"But who's the warrant for?" persisted Mrs. Appleboy.

"For Enoch Appleboy," retorted the cop wearily. "Can't you read?"

"But Enoch didn't do a thing!" she declared. "It was Andrew!"

"Who's Andrew?" inquired the officer of the law mistrustfully.

"Andrew's a dog," she explained.


"Mr. Tutt," announced Tutt, leaning against his senior partner's door jamb with a formal-looking paper in his hand, "I have landed a case that will delight your legal soul."

"Indeed?" queried the elder lawyer. "I have never differentiated between my legal soul and any other I may possess. However, I assume from your remark that we have been retained in a matter presenting some peculiarly absurd, archaic or otherwise interesting doctrine of law?"

"Not directly," responded Tutt. "Though you will doubtless find it entertaining enough, but indirectly—atmospherically so to speak—it touches upon doctrines of jurisprudence, of religion and of philosophy, replete with historic fascination."

"Good!" exclaimed Mr. Tutt, laying down his stogy. "What kind of a case is it?"

"It's a dog case!" said the junior partner, waving the paper. "The dog bit somebody."

"Ah!" exclaimed Mr. Tutt, perceptibly brightening. "Doubtless we shall find a precedent in Oliver Goldsmith's famous elegy:

  "And in that town a dog was found,
    As many dogs there be,
  Both mongrel, puppy, whelp, and hound,
    And curs of low degree."

"Only," explained Tutt, "in this case, though the man recovered of the bite, the dog refused to die!"

"And so they want to prosecute the dog? It can't be done. An animal hasn't been brought to the bar of justice for several centuries."

"No, no!" interrupted Tutt. "They don't——"

"There was a case," went on Mr. Tutt reminiscently "Let me see—at Sauvigny, I think it was—about 1457, when they tried a sow and three pigs for killing a child. The court assigned a lawyer to defend her, but like many assigned counsel he couldn't think of anything to say in her behalf. As regards the little pigs he did enter the plea that no animus was shown, that they had merely followed the example of their mother, and that at worst they were under age and irresponsible. However, the court found them all guilty, and the sow was publicly hanged in the market place."

"What did they do with the three little pigs?" inquired Tutt with some interest.

"They were pardoned on account of their extreme youth," said Mr. Tutt, "and turned loose again—with a warning."

"I'm glad of that!" sighed Tutt. "Is that a real case?"

"Absolutely," replied his partner. "I've read it in the Sauvigny records."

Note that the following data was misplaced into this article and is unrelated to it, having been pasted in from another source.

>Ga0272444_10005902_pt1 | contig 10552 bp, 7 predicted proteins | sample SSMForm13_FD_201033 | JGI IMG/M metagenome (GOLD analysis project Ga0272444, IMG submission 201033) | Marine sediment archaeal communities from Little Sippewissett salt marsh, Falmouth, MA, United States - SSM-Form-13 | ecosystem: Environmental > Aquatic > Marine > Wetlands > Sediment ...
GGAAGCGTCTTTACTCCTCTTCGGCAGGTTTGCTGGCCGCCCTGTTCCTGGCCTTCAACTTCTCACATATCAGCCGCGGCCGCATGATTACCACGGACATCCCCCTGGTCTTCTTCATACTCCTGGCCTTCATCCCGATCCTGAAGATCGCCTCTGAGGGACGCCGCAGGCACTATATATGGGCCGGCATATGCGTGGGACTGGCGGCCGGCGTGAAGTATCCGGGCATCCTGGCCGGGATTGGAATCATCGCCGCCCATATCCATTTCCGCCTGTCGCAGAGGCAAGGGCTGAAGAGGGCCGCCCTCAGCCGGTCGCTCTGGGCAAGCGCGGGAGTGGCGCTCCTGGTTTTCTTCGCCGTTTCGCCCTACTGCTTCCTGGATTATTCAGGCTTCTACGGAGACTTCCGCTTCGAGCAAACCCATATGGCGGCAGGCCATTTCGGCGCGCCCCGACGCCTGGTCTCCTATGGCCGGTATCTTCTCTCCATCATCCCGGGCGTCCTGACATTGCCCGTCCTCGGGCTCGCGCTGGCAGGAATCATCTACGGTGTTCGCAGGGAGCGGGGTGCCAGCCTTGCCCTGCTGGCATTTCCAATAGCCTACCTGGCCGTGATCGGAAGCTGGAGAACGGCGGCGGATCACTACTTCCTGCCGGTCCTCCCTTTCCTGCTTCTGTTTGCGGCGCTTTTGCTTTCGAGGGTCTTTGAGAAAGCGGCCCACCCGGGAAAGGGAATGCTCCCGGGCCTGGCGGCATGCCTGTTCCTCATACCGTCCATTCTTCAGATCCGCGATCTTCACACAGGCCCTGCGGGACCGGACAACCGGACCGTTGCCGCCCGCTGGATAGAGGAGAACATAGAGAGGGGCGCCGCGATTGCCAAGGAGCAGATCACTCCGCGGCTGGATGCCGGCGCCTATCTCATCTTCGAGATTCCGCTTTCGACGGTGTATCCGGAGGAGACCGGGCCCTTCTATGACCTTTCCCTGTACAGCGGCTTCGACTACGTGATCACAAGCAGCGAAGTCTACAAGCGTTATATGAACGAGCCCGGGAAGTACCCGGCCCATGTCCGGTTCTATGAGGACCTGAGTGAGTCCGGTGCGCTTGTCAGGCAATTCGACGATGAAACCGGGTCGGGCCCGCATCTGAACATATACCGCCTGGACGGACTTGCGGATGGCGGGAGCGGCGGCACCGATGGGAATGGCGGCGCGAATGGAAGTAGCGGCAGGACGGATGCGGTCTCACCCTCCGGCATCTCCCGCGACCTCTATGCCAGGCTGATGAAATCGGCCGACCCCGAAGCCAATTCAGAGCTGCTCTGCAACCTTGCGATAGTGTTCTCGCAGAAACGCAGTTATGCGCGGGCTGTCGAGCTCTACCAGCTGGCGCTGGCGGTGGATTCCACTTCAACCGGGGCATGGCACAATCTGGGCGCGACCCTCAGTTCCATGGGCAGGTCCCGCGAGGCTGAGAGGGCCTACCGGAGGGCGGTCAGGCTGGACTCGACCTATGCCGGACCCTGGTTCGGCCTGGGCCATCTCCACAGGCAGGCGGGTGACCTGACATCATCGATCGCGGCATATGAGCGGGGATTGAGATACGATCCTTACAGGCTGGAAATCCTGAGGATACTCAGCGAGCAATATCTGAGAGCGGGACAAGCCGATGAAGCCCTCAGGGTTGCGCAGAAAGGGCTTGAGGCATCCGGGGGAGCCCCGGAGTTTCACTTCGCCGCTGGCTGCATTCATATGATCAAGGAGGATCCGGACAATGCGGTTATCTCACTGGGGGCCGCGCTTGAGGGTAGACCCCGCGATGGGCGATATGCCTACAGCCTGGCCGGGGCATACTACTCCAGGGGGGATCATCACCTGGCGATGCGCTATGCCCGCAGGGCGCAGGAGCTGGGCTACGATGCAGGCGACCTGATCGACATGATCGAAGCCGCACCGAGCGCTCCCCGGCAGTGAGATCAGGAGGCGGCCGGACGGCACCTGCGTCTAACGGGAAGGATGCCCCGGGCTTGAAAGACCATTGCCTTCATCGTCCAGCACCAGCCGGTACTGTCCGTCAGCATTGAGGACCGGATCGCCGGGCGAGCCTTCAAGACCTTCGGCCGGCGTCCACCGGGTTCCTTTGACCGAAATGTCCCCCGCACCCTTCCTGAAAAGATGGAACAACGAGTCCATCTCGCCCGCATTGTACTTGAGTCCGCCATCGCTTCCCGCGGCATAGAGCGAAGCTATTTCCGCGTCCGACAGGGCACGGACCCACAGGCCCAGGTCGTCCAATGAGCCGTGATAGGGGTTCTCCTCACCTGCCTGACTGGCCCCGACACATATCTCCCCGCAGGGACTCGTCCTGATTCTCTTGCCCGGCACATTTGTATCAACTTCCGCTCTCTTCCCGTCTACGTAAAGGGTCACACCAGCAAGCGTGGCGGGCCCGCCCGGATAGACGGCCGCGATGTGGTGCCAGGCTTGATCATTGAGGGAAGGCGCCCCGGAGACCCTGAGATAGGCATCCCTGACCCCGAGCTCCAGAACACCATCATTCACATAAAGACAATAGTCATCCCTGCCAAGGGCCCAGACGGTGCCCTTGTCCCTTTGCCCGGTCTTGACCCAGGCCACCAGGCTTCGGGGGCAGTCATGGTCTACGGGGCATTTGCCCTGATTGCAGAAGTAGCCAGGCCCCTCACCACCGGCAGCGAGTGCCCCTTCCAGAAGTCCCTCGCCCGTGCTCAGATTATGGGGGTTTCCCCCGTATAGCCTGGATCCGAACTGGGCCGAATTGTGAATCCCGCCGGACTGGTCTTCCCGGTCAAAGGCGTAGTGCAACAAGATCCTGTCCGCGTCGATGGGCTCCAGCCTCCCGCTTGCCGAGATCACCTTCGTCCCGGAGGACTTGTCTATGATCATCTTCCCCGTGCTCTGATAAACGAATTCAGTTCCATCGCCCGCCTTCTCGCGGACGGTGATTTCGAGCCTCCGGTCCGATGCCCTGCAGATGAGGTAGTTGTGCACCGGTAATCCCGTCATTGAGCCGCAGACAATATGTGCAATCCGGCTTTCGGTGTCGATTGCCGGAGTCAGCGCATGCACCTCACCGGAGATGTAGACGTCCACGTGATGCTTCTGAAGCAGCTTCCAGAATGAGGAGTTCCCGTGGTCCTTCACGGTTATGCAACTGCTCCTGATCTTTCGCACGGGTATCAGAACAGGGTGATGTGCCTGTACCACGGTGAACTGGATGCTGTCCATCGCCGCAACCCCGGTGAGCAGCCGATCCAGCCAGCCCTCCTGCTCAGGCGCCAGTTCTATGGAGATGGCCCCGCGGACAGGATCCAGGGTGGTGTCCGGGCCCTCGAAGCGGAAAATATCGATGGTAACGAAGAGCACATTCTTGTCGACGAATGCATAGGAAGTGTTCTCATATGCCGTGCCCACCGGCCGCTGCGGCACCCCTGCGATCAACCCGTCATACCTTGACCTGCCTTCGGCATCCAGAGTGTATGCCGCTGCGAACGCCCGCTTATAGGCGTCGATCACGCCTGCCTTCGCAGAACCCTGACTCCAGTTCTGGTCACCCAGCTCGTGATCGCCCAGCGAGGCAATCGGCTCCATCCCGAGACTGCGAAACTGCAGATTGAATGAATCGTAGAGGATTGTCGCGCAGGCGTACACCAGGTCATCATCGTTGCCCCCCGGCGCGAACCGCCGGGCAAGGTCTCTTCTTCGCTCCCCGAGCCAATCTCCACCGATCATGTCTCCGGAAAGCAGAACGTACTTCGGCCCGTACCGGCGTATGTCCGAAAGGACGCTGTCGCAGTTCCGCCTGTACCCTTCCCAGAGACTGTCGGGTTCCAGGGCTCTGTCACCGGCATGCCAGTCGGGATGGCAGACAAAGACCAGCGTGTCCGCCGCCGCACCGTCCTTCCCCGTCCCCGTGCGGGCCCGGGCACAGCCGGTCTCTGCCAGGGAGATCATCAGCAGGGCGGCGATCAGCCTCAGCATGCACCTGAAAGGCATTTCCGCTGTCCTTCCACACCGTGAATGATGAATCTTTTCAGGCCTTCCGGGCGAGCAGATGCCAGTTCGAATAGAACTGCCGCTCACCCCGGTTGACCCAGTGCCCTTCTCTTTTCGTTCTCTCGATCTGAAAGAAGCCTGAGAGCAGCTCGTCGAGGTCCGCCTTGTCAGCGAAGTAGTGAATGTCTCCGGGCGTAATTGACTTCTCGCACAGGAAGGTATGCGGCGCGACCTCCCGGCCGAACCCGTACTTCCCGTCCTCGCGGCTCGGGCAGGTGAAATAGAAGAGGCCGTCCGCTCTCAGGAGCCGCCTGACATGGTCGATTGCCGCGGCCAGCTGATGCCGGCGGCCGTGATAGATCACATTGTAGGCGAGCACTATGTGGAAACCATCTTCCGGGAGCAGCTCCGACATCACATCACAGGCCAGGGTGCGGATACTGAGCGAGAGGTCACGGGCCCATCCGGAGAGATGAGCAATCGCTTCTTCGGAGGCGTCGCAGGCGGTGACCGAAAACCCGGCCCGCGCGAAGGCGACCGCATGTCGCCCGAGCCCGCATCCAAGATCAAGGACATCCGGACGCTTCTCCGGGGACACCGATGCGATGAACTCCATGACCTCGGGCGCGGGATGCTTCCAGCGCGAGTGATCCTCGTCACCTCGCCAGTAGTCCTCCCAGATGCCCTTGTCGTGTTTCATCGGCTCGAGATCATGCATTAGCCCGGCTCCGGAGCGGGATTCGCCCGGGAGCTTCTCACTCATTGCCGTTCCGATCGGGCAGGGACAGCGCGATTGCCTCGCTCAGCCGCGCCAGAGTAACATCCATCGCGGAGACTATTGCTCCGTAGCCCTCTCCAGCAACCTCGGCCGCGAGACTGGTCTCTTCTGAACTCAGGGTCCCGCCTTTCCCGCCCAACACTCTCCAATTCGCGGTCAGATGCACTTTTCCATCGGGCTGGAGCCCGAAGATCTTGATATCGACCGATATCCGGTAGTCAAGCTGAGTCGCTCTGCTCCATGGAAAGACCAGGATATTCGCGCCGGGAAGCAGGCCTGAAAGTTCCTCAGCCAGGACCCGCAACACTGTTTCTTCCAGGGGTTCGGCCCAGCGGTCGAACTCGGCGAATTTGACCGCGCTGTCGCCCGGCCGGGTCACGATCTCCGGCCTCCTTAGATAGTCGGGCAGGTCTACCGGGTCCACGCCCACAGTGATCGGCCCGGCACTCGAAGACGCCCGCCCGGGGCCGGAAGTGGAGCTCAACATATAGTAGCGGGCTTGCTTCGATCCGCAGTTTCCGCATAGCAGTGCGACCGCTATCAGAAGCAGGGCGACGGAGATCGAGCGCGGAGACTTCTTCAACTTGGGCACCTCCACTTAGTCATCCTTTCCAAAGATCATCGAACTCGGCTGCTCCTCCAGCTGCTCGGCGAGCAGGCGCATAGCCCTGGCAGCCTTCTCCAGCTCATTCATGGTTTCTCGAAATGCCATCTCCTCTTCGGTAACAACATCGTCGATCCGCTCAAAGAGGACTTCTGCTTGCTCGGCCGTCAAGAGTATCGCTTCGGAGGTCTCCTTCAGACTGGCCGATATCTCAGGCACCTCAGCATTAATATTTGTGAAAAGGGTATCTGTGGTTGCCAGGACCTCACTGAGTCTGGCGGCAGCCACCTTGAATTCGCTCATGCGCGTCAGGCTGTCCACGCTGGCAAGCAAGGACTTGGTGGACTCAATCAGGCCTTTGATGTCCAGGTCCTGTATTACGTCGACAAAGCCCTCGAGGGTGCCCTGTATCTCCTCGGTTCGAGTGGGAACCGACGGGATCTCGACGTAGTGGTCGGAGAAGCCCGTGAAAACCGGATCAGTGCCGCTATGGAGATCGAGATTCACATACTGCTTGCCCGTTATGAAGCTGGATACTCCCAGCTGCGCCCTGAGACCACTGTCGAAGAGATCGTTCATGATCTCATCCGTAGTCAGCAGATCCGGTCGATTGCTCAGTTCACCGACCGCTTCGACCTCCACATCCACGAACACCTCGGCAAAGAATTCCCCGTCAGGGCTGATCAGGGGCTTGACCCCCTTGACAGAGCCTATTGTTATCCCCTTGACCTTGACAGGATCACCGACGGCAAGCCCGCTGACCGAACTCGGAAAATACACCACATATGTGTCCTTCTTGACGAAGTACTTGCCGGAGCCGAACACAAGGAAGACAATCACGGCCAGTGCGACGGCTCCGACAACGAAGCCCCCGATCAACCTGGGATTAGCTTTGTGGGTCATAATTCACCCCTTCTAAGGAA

"I'll be hanged!" exclaimed Tutt. "I never knew that animals were ever held personally responsible."

"Why, of course they were!" said Mr. Tutt. "Why shouldn't they be? If animals have souls why shouldn't they be responsible for their acts?"

"But they haven't any souls!" protested Tutt.

"Haven't they now?" remarked the elder lawyer. "I've seen many an old horse that had a great deal more conscience than his master. And on general principles wouldn't it be far more just and humane to have the law deal with a vicious animal that had injured somebody than to leave its punishment to an irresponsible and arbitrary owner who might be guilty of extreme brutality?"

"If the punishment would do any good—yes!" agreed Tutt.

"Well, who knows?" meditated Mr. Tutt. "I wonder if it ever does any good? But anybody would have to agree that responsibility for one's acts should depend upon the degree of one's intelligence—and from that point of view many of our friends are really much less responsible than sheep."

"Which, as you so sagely point out, would, however be a poor reason for letting their families punish them in case they did wrong. Just think how such a privilege might be abused! If Uncle John didn't behave himself as his nephews thought proper they could simply set upon him and briskly beat him up."

"Yes, of course, the law even to-day recognizes the right to exercise physical discipline within the family. Even homicide is excusable, under Section 1054 of our code, when committed in lawfully correcting a child or servant."

"That's a fine relic of barbarism!" remarked Tutt. "But the child soon passes through that dangerous zone and becomes entitled to be tried for his offenses by a jury of his peers; the animal never does."

"Well, an animal couldn't be tried by a jury of his peers, anyhow," said Mr. Tutt.

"I've seen juries that were more like nanny goats than men!" commentated Tutt. "I'd like to see some of our clients tried by juries of geese or woodchucks."